Kirilenko said a special group of police has been formed to contact families with children one by one and urge them to flee to safer areas.

“As a parent, I think that there should be no children in the Donetsk region,” he said. “It’s an active war zone.”

In Kramatorsk, 16-year-old Sofia Maria Bondar spends most of the day sitting in the shoes section of the clothing store where her mother works.

Sofia Maria, a pianist and singer who wants to study art at university after completing her senior year of high school, said she now had “nowhere to go and nothing to do” when her friends left. Huh.

“I wish I could travel back in time and make everything the way it was before. I understand that most of my friends who are gone will never come back, no matter what happens in the future. Can’t, just deal with it.”

Her mother Victoria said that since the city is almost empty, she can hardly sell one or two items a week.

But with attacks on the streets and the threat of soldiers, her daughter is no longer allowed to go out alone and spends most of her time with her mother in the store or at their home on the outskirts of Krematoresk, where there is a danger of attacks Rocket is low.

She said, “I carry him with me almost all the time, if anything happens, at least we’ll be together.”

According to the head of the local military administration, Oleksandr Goncharenko, only 3,200 of the approximately 18,000 schoolchildren left in Kramatorsk before the Russian invasion, including 600 preschool children.

Although officials continued to pressure neighbors to leave and give them information about transportation and accommodation, “parents cannot be forced to leave with their children,” Goncharenko said. When the school semester begins on September 1, he said, classes will be offered online for the occupants.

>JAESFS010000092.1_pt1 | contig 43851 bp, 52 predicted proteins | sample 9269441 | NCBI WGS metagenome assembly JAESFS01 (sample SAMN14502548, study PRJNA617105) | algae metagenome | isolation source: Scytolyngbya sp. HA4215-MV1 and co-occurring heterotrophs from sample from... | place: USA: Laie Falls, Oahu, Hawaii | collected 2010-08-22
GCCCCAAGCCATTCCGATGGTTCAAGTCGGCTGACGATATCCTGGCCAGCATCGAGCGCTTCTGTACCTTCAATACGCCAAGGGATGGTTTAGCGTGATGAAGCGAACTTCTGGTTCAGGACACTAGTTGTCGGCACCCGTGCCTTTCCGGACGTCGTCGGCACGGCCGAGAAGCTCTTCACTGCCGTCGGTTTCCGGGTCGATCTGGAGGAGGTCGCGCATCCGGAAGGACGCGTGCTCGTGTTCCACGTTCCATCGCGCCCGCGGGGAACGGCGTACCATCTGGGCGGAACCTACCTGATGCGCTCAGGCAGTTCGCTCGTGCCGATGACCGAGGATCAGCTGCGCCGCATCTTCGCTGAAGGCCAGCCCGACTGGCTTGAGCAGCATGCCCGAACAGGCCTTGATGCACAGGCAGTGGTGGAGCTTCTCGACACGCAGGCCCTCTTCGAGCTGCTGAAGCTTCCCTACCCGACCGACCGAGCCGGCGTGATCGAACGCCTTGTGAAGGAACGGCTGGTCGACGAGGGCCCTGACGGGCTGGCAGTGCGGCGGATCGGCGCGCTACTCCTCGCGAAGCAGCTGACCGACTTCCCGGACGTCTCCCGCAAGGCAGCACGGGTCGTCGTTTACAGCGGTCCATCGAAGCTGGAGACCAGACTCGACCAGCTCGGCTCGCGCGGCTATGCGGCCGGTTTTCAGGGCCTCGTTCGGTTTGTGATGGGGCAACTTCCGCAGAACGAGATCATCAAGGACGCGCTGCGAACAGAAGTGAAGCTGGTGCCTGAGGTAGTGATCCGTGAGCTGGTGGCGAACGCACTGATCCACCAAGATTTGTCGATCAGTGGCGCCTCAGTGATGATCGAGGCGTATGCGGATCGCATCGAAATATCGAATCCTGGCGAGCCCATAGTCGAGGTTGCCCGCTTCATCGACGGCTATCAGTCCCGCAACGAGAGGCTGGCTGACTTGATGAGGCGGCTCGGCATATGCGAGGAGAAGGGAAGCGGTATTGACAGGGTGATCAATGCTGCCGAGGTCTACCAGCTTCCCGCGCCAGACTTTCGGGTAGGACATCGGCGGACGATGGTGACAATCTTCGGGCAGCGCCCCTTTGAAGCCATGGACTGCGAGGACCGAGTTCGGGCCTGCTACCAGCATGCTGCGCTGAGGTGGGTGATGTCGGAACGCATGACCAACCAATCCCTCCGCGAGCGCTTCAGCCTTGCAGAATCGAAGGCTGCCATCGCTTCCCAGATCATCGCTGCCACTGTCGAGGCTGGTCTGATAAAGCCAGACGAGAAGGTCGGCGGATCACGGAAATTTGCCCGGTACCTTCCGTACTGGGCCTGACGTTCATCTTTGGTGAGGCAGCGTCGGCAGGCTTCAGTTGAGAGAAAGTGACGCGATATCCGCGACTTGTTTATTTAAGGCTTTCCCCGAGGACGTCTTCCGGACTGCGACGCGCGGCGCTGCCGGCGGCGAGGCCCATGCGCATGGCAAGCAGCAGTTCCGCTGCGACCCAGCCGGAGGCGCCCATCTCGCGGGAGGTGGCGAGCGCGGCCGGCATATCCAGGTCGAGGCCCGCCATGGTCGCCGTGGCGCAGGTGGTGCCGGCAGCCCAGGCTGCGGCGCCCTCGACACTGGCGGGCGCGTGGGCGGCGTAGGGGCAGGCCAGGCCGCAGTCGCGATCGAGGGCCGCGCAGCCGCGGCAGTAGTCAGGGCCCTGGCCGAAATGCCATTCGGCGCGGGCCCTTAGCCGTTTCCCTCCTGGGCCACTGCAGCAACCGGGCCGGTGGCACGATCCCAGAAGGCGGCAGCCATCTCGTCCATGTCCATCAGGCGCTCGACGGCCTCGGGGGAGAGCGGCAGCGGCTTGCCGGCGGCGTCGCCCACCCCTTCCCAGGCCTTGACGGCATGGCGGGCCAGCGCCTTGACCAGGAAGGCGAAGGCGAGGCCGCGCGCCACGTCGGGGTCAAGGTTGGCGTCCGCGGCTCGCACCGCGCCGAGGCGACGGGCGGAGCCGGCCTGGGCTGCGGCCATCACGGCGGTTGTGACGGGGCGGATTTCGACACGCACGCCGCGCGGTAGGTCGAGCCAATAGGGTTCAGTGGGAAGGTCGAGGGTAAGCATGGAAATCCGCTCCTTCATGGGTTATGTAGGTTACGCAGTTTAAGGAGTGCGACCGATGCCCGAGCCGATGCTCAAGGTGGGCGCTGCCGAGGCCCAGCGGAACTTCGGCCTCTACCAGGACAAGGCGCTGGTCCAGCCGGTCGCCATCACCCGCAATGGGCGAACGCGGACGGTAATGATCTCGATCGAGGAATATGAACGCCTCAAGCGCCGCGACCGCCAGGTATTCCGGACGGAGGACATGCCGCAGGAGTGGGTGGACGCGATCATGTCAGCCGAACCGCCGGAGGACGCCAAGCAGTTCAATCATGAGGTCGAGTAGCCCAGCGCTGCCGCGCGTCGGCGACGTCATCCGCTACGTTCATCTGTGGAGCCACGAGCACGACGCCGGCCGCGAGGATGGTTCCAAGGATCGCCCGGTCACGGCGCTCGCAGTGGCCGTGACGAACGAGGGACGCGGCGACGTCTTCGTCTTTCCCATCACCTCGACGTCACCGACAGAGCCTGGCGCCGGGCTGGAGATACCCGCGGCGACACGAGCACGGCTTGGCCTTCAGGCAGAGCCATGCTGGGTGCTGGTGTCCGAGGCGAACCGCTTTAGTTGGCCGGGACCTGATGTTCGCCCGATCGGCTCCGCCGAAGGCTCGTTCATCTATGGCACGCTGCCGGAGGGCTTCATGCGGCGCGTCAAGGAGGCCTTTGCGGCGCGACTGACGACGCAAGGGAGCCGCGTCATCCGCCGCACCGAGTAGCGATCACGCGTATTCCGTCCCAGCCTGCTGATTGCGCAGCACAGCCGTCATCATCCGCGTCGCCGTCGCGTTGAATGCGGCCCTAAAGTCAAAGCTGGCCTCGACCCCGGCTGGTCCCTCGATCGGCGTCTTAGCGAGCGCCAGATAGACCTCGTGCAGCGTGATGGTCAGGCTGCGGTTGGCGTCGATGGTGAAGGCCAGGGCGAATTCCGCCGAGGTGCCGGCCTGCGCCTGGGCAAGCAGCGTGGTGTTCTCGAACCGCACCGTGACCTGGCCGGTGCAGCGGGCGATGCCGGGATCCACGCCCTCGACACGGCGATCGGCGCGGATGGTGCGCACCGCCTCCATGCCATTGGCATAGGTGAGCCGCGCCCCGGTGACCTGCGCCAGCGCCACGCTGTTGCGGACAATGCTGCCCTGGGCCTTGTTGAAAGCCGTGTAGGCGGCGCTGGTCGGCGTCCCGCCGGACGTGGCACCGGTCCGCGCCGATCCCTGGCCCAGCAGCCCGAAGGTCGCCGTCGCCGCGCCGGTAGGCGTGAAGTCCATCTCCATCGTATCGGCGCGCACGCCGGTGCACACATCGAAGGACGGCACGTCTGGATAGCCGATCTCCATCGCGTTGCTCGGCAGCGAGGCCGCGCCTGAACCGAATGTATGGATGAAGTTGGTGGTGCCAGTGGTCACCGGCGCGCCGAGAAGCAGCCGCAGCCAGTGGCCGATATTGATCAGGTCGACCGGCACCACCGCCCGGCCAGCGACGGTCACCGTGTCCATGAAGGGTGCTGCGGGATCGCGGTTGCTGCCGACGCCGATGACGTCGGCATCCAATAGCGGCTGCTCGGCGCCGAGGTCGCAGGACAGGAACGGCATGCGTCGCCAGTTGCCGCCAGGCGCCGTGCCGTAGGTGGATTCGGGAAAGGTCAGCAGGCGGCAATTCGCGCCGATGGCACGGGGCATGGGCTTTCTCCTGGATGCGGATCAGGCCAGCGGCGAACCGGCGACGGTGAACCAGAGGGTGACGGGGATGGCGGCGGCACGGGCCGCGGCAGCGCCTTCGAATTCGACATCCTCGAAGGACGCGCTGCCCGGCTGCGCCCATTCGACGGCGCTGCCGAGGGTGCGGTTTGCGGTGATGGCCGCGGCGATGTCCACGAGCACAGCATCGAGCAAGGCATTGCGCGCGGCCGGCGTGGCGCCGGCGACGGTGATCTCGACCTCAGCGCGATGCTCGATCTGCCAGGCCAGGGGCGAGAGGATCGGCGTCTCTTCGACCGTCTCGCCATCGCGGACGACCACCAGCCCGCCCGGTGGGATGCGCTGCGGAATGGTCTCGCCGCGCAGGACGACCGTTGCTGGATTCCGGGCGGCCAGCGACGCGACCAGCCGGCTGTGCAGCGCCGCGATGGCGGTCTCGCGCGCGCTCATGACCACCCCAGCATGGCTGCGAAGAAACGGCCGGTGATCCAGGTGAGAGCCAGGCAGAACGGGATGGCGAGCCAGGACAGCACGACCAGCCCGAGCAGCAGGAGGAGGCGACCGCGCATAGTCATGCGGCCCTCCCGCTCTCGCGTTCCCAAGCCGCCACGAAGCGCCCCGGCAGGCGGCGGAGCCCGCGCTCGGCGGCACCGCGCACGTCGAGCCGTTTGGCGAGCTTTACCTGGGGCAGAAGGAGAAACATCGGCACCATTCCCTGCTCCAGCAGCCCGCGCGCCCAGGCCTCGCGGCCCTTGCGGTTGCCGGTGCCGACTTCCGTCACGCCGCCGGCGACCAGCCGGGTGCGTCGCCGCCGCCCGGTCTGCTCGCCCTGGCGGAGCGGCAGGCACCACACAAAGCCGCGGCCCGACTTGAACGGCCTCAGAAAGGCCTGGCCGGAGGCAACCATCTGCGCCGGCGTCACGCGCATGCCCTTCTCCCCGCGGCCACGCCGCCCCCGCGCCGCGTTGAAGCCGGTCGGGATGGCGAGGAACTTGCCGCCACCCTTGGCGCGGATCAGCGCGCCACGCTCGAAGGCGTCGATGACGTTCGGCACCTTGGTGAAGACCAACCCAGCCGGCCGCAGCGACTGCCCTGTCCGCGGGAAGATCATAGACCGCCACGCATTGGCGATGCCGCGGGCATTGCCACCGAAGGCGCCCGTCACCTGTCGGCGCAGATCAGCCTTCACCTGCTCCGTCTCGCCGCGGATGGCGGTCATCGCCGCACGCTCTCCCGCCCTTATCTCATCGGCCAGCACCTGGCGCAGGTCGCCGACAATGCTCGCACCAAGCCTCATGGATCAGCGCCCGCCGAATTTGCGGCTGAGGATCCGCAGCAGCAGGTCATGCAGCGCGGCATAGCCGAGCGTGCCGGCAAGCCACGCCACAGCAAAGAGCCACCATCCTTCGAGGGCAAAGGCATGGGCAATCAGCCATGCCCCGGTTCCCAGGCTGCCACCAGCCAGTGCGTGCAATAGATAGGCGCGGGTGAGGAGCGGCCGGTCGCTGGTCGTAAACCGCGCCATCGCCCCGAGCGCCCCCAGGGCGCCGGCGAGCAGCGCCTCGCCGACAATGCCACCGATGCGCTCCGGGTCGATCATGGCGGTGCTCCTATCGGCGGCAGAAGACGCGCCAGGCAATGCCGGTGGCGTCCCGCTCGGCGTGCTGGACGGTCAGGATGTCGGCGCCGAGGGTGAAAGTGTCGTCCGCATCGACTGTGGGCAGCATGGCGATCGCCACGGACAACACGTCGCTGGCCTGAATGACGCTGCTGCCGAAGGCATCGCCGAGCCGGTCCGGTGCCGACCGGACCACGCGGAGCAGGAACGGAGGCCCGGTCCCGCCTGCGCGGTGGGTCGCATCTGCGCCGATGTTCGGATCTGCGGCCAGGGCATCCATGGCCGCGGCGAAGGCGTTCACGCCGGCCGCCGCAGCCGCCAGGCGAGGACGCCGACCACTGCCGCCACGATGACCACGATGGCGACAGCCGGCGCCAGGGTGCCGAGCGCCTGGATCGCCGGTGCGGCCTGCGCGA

In a lush but almost deserted park in Kramatorsk, 14-year-old Rodion Kucheryan was stunting on his scooter across a fenced-off ramp, tube and railing that he owned only for himself.

Before the war, he said, he and his friends would perform stunts at the popular park along with several other children. But now, her only connection with her friends who have fled to countries like Poland and Germany is through social media.

He said that he has started doing other things to stay busy.

“Very sad not to see my friends. I haven’t seen my best friend in over four months,” he said. “I started pedaling at home so that he wouldn’t be missed so much.”

In Sloviansk, 12-year-old Anastasia said she doesn’t remember the last time she played with someone her age, but made new friends in the games she played online.

“Not the same. It is better to go out and play with your friends than to just talk on the Internet,” he said.

Her best friend, Yeva, lived across her street, but she moved with her family to Lviv, western Ukraine.

Anastasia wears a silver pendant around her neck, a half-broken heart with “love” written on it. And Yeva, he explained, carries the other half.

“I never take it off, and neither does Yeva,” he said.

Nation World News Desk
Nation World News Desk